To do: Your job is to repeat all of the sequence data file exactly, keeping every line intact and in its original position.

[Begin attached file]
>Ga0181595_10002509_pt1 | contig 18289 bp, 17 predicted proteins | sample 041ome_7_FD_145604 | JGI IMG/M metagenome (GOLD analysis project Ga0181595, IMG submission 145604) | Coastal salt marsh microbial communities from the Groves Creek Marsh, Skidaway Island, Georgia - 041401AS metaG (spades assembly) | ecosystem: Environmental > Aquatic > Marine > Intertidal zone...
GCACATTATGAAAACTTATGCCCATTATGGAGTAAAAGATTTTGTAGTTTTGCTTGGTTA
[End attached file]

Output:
>Ga0181595_10002509_pt1 | contig 18289 bp, 17 predicted proteins | sample 041ome_7_FD_145604 | JGI IMG/M metagenome (GOLD analysis project Ga0181595, IMG submission 145604) | Coastal salt marsh microbial communities from the Groves Creek Marsh, Skidaway Island, Georgia - 041401AS metaG (spades assembly) | ecosystem: Environmental > Aquatic > Marine > Intertidal zone...
GCACATTATGAAAACTTATGCCCATTATGGAGTAAAAGATTTTGTAGTTTTGCTTGGTTA